The toll booth at the Francis Scott Key Bridge gives evidence… (Lloyd Fox / The Baltimore…)
Gene Egeberg of Bethesda, whose professional travel takes him across Baltimore Harbor several times a day, figures the new toll increases in Maryland will cost him $294 per year.
And in 2013, that will go up to $517.
After months of debate and contentious public hearings, the first phase of the largest toll hike in Maryland history became official at 12:01 a.m. Tuesday. The increases affect seven of the state's eight toll highways, tunnels and bridges. Only the Intercounty Connector, a partly opened toll road that uses a variable pricing scheme based on traffic levels, is exempt.
Egeberg, a certified public accountant, said there will be occasions — if he isn't pressed for time — when he'll choose to make a slow crawl through the city rather than pay the higher toll at the Fort McHenry Tunnel.
"It's definitely going to make me think twice before I go through the tunnel," he said.
The Maryland Transportation Authority board voted in September to impose the toll increases, setting Nov. 1 as the effective date for the first round.
At the three Baltimore Harbor crossings — the Fort McHenry Tunnel, the Harbor Tunnel and the Key Bridge — drivers as of Tuesday pay a $3 cash rate each way instead of the $2 they've been kicking in since 2003.
On the John F. Kennedy Memorial Highway, as Interstate 95 northeast of Baltimore is known, the basic northbound toll has risen from $5 to $6. At the Thomas J. Hatem Memorial Bridge, which crosses the Susquehanna River on U.S. 40, the same rate applies.
On the Bay Bridge, where a bargain $2.50 toll had been frozen in place since the 1970s, motorists' luck has run out. The rate is now $4 — collected eastbound only — at least sparing drivers the ordeal of fumbling with change. In Southern Maryland, users of the Gov. Harry W. Nice Memorial Bridge found they, too, had to pay $4 instead of the previous $3 to make the southbound Potomac River crossing.
Tuesday's increases will be followed by a second round in July 2013 that will push the cost of a round trip at the harbor crossings, the Kennedy Highway and the Hatem Bridge to $8. The increases at the Bay and Nice bridges will be held to $6; the authority board decided an earlier plan to more than double the tolls at the two spans was too much, too soon.
The increases follow a national trend of rising tolls as bridge, tunnel and highway authorities struggle to cope with the problem of aging infrastructure. But that doesn't make the impact any easier to absorb here.
Tim Huss of Towson figures that the increase tips the balance in his decisions on a route to Severna Park.
"I'd go around by Catonsville way instead of going through Dundalk and Essex," he said – a longer and frequently more congested route, but toll-free.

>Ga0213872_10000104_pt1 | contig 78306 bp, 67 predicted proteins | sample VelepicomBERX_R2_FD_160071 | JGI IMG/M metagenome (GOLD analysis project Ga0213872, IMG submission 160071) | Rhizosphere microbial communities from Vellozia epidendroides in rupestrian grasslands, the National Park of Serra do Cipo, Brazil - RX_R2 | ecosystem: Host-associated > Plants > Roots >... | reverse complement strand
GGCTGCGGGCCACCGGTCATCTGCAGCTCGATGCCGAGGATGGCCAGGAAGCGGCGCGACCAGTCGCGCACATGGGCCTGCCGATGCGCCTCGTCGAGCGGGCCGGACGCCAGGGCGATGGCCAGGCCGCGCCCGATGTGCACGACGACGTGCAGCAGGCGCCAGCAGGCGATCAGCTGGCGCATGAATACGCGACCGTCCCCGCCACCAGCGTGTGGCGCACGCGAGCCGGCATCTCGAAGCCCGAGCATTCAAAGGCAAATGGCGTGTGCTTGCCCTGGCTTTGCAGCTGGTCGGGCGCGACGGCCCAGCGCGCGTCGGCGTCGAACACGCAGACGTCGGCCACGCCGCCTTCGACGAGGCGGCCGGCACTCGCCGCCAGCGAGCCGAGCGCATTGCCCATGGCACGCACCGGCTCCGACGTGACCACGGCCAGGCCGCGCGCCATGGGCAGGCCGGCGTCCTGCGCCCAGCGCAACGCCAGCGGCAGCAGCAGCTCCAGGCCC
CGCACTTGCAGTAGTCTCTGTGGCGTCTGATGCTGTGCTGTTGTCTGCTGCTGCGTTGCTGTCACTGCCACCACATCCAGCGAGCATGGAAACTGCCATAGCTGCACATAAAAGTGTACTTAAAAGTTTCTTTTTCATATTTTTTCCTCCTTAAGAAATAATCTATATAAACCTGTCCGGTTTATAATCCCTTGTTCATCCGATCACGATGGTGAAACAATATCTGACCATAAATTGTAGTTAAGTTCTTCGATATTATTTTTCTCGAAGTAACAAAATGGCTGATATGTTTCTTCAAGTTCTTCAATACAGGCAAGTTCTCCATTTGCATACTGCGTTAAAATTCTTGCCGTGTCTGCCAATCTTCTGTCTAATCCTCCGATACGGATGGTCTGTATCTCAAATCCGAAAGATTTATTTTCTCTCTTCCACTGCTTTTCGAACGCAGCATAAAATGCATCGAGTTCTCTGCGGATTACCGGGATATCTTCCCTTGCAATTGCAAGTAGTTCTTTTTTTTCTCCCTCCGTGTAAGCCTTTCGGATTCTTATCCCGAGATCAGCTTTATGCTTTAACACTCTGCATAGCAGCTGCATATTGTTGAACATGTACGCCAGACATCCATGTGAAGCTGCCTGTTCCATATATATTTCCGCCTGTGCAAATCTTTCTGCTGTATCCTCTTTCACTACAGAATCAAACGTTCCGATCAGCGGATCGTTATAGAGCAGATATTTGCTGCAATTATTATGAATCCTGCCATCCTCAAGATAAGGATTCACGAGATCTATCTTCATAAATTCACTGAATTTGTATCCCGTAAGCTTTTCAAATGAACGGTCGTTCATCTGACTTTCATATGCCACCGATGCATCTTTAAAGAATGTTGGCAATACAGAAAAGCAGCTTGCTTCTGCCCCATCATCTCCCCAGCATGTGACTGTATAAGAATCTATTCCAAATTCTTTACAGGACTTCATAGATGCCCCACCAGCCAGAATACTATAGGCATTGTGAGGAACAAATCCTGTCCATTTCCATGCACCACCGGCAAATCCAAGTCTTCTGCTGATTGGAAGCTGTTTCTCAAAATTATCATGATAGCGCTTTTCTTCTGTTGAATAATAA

Like a significant number of Marylanders, Huss suspected the toll increases are the result of the General Assembly's diversion of money from the Transportation Trust Fund to balance the state budget. But Harold Bartlett, executive secretary of the transportation authority, said that's not the case.
"We get no tax dollars at all, and we get no funds from the Transportation Trust Fund. Our entire budget is derived from the toll revenues we collect," he said.
Bartlett said the toll increases were driven by the increased cost of maintenance and by the construction of two expensive mega-projects: the $2.6 billion Intercounty Connector in the Washington suburbs and the $1 billion addition of express toll lanes to help relieve congestion on I-95 northeast of Baltimore.
"You have to generate enough revenue to pay the debt," Bartlett said.
The express toll lanes won't begin kicking in revenue until they open in 2014. But the ICC, which has been partly open since February, will begin collecting significantly more revenue Dec. 5, two weeks after the Nov. 22 opening of the section connecting the Interstate 270 corridor with I-95.
The road will be toll-free from its opening day through Dec. 4. After that, Bartlett said, tolls will be collected, bringing in enough money to cover the highway's operating expenses.
The tolls from that 18-mile highway won't be enough to pay for the cost of building it, however.
Bartlett noted that the authority pools the revenue from all its facilities so that dollars collected in other places are helping to pay off the loans for the ICC. Similarly, fares from the McHenry tunnel are used to shore up the eroding foundations of the Millard E. Tydings and Hatem Memorial bridges – two of the expensive maintenance jobs the authority is undertaking.
"We're putting a lot of money into the Hatem and Tydings for underwater repairs that are very expensive," Bartlett said.
Egeberg finds that system objectionable — even though it's enshrined in all-but-unbreakable bond covenants with the state's debt holders.
"The Harbor Tunnel should be paid for by the Harbor Tunnel," he said. "I don't think they should be mixing and matching."